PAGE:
The transition to adulthood is a major life course transition that can pose risk to wellbeing. Research is needed to identify patterns of risk for compromised wellbeing, in order to best identify supports for individuals during this potentially vulnerable transition. The purpose of this study was to identify profiles of risk in an emerging adulthood sample, and to relate these profiles to mental health and subjective and academic wellbeing. Undergraduate emerging adults (N = 903, 82 % female), aged 18–25 years (M = 21.14, SD = 1.75), completed a series of questionnaires about risk factors, mental health, and academic variables. Results from a latent profile analysis identified four distinct risk profiles: Low Risk (76 %), Low Social Support Risk (4 %), Financial Risk (11 %), and Multiple Risk (8 %). The risk profiles were subsequently related to mental health and subjective and academic wellbeing outcomes, using a pseudo-class draws approach. Analyses indicated that the risk-pattern profiles differed in several ways across outcomes. Implications for targeted interventions are discussed.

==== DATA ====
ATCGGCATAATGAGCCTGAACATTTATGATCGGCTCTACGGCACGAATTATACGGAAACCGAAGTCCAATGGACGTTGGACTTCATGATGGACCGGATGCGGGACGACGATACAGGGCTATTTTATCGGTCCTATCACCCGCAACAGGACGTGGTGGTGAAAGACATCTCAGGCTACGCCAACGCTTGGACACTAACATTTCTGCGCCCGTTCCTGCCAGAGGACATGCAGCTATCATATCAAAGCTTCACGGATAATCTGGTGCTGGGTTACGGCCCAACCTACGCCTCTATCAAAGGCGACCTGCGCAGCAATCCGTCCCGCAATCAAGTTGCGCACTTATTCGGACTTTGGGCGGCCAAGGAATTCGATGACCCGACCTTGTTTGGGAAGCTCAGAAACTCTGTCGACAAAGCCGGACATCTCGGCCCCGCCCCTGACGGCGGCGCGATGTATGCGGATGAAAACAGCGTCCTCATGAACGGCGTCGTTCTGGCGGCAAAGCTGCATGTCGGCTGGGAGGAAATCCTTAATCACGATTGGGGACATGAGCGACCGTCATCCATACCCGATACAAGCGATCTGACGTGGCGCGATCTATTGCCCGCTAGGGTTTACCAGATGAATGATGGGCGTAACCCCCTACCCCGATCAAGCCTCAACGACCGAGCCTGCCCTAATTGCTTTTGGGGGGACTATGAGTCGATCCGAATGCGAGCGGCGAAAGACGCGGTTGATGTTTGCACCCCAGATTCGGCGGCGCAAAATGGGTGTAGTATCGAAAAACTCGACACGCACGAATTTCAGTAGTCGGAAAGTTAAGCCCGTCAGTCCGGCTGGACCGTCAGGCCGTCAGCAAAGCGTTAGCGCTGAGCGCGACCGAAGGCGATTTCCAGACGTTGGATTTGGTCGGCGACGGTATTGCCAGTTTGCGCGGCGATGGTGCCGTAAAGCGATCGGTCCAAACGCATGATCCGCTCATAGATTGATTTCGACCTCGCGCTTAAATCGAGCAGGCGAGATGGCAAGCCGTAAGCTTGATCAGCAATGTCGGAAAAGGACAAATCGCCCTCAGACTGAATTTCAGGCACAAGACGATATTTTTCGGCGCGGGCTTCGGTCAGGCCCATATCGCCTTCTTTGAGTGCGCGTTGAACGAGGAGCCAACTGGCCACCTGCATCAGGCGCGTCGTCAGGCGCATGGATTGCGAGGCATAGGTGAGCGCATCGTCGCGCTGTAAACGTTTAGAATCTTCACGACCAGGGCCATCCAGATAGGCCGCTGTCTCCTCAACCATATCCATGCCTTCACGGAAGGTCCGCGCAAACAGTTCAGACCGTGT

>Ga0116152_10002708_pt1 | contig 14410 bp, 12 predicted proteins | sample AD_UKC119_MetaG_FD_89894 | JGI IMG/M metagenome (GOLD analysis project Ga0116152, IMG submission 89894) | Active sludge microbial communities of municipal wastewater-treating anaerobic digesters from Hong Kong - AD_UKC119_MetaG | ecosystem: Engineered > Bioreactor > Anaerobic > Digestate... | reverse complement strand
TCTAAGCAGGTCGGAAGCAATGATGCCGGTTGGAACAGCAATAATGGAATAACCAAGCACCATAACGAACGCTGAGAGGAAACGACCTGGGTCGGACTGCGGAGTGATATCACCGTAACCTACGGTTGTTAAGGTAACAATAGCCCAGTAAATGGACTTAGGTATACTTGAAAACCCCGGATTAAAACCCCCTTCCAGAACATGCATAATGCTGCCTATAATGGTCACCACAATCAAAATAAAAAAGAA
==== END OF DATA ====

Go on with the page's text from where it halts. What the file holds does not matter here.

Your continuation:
Additional Metadata
Keywords Academic stress, Emerging adulthood, Latent profile analysis, Person-centered methods, Risk factors, Wellbeing
Persistent URL dx.doi.org/10.1007/s10964-016-0603-2
Journal Journal of Youth and Adolescence
Citation
Newcomb-Anjo, S.E. (Sarah E.), Barker, E.T. (Erin T.), & Howard, A. (2017). A Person-Centered Analysis of Risk Factors that Compromise Wellbeing in Emerging Adulthood. Journal of Youth and Adolescence, 46(4), 867–883. doi:10.1007/s10964-016-0603-2